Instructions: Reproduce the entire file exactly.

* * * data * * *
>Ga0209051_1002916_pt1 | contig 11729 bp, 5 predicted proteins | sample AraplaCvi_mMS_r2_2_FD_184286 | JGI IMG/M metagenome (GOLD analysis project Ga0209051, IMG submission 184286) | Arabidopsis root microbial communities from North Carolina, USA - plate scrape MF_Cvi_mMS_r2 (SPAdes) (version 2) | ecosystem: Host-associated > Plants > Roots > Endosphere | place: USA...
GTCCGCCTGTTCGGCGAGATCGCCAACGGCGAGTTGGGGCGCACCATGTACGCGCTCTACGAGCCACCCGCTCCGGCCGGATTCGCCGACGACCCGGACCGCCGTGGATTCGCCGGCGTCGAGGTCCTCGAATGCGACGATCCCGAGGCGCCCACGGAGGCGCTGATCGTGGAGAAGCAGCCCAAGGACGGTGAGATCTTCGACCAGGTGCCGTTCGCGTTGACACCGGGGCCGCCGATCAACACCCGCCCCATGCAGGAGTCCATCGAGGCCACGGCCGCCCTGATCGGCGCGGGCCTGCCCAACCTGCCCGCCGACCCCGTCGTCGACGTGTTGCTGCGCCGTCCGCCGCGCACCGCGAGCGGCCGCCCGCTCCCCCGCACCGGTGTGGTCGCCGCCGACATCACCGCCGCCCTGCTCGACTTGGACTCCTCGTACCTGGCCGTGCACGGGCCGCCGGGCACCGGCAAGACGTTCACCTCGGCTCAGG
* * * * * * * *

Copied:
>Ga0209051_1002916_pt1 | contig 11729 bp, 5 predicted proteins | sample AraplaCvi_mMS_r2_2_FD_184286 | JGI IMG/M metagenome (GOLD analysis project Ga0209051, IMG submission 184286) | Arabidopsis root microbial communities from North Carolina, USA - plate scrape MF_Cvi_mMS_r2 (SPAdes) (version 2) | ecosystem: Host-associated > Plants > Roots > Endosphere | place: USA...
GTCCGCCTGTTCGGCGAGATCGCCAACGGCGAGTTGGGGCGCACCATGTACGCGCTCTACGAGCCACCCGCTCCGGCCGGATTCGCCGACGACCCGGACCGCCGTGGATTCGCCGGCGTCGAGGTCCTCGAATGCGACGATCCCGAGGCGCCCACGGAGGCGCTGATCGTGGAGAAGCAGCCCAAGGACGGTGAGATCTTCGACCAGGTGCCGTTCGCGTTGACACCGGGGCCGCCGATCAACACCCGCCCCATGCAGGAGTCCATCGAGGCCACGGCCGCCCTGATCGGCGCGGGCCTGCCCAACCTGCCCGCCGACCCCGTCGTCGACGTGTTGCTGCGCCGTCCGCCGCGCACCGCGAGCGGCCGCCCGCTCCCCCGCACCGGTGTGGTCGCCGCCGACATCACCGCCGCCCTGCTCGACTTGGACTCCTCGTACCTGGCCGTGCACGGGCCGCCGGGCACCGGCAAGACGTTCACCTCGGCTCAGG